Arriving train passengers sang liberation songs from the anti-apartheid struggles of the 1980s, 1970s and earlier, which today are taught in South African schools. The crowds cheered and stomped feet so vigorously the rail cars bounced.
"We're probably going to be the most united we've ever been this week., which was his dream,'' said John Thomas, senior pastor at King of Kings Church, Cape Town, who was riding the train to FNB stadium.
"The mood of the country is his dream. Everyone now has dignity and freedom,'' the pastor said.
Crowds began entering the stadium at 6 a.m., five hours ahead of the scheduled start. Rain sent many into the stadium's covered upper deck areas.
Many were decked out in the colors of the African National Congress, which Mandela once led. There were boos when an image of a rival black nationalist group, the Economic Freedom Fighters, appeared on Jumbotron screens inside the stadium.
While rain failed to dampen enthusiasm, it slowed transport and likely discouraged some from attending.
"This is such a great moment for us considering our history and where we've come from," said Lesley Lesele, 41, who sought shelter from the rain inside the stadium.
As crowds waited, many waved huge South African flags. Blacks and whites hugged in the spirit of reconciliation while some chanted "Mandela yo. My president. "
The 95,000-capacity soccer venue was where Mandela made his last public appearance at the closing ceremony of the 2010 World Cup soccer games, and where he spoke in 1990 after his release from 27 years in prison. The stadium is on the edge of Soweto, a township within Johannesburg that was established for black mine workers and has grown in size to more than 1.2 million residents.
Security was the tightest ever seen in this country, The Times newspaper of Johannesburg reported, as 70 or more presidents, prime ministers and royalty from around the globe were present.
There was some delicate diplomatic footwork in place as well, as protocol officers timed the memorial service carefully to keep feuding leaders from being seated alongside each other or other potentially embarrassing encounters. Cuban leader Raul Castro was being kept apart from Obama, for example, and Zimbabwean President Robert Mugabe was being placed away from British Prime Minister David Cameron and his predecessor, Tony Blair.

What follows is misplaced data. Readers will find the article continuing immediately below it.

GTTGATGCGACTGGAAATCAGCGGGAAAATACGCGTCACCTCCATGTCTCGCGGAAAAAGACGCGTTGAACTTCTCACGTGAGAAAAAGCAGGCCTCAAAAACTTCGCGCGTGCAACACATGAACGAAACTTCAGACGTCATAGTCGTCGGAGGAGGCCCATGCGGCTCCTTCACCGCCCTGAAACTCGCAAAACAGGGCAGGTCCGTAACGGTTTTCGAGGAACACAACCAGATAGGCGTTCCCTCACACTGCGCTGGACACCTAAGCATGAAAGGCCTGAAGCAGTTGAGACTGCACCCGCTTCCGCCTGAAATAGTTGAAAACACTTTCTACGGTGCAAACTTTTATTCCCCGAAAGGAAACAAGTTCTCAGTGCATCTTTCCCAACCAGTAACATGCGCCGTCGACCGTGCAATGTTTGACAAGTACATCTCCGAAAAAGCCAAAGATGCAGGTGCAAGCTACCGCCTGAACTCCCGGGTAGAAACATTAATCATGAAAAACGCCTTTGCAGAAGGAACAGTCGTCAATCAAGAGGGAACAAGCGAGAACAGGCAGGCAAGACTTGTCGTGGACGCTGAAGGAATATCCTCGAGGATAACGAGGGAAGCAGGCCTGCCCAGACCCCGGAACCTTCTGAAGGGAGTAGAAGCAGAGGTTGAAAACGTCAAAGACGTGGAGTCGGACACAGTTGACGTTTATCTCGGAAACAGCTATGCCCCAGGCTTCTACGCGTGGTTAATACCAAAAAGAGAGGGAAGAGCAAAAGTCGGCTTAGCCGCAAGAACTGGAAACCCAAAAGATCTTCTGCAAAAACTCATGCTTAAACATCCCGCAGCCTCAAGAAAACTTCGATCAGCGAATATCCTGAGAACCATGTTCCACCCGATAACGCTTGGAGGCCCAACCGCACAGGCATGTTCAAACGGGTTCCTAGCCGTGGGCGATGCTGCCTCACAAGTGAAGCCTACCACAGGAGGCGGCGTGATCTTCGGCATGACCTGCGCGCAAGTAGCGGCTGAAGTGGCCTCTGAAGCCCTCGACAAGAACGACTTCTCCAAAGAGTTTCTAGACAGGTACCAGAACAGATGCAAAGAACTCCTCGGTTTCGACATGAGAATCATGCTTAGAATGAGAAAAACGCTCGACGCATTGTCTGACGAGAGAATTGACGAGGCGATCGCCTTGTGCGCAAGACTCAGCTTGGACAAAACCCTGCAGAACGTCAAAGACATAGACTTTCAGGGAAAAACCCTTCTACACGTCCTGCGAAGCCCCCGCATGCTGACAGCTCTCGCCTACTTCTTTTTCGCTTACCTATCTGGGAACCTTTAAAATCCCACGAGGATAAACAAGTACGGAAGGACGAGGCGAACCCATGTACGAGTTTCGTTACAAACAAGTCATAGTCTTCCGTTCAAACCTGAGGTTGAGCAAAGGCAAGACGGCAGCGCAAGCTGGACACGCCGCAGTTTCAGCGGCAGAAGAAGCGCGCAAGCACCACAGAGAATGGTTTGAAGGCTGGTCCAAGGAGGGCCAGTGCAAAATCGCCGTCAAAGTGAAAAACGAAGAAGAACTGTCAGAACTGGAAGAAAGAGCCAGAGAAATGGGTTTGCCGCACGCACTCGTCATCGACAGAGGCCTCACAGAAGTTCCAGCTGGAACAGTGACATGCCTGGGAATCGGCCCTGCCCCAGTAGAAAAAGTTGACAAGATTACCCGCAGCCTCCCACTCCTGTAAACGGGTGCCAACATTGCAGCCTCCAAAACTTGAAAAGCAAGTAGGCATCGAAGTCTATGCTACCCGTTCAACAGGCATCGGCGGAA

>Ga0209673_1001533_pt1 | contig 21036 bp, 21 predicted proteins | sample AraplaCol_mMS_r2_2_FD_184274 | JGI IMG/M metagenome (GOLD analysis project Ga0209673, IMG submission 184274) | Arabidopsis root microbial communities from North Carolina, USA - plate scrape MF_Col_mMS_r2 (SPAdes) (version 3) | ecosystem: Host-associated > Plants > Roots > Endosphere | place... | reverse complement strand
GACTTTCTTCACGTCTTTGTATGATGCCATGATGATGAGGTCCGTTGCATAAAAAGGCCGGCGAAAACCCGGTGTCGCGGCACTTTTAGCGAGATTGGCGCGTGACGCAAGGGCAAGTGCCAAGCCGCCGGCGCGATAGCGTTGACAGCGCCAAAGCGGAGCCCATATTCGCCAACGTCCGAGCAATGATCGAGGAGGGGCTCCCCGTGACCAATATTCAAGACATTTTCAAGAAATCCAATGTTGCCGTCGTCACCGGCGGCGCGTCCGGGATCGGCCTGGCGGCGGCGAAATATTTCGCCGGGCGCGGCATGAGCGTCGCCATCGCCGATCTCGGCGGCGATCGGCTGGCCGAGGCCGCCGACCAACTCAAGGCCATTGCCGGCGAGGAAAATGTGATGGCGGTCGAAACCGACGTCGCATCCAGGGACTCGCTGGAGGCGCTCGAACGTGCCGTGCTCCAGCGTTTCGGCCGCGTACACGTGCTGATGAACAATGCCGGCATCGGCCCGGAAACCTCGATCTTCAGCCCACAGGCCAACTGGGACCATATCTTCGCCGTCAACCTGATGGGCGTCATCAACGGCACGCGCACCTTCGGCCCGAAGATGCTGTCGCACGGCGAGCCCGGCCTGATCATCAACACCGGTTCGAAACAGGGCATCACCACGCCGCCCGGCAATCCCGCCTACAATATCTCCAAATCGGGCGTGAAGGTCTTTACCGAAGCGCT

Kirsten Thomson, 38, and her friend Leyya Nihal, 41, traveling by train from the wealthy section of Sandton, said they were witnessing history and celebrating the life of the man they said gave the country its freedom. "South Africans tend to mourn in communities" Nihal said,.
Mandela, who endured 27 years of imprisonment by the white regime before his release in 1990, led a movement that dismantled the racist system after decades of struggle.
Apartheid denied majority blacks and other people of color the most basic rights as citizens, separated families and consigned them to poverty and hard labor at the margins of society, despite their overwhelming numbers.
Thomas, the white pastor from Cape Town, said he runs an AIDS/HIV clinic called Living Hope that was first funded 12 years ago with U.S. aid directed by the George W. Bush administration to combat the disease that wreaked havoc on the African continent. He said success of his abstinence-based program had contributed to a decline in new infections among the 15 to 19 year old age group from 23% annually to 5.4%.
"It's a value-based program,'' he said. "We teach them that you are a valuable person made by God.''
After the memorial, Mandela's body will lie in state for three days at Pretoria, once the seat of white power, before a funeral and burial Sunday in his rural childhood village of Qunu in Eastern Cape Province.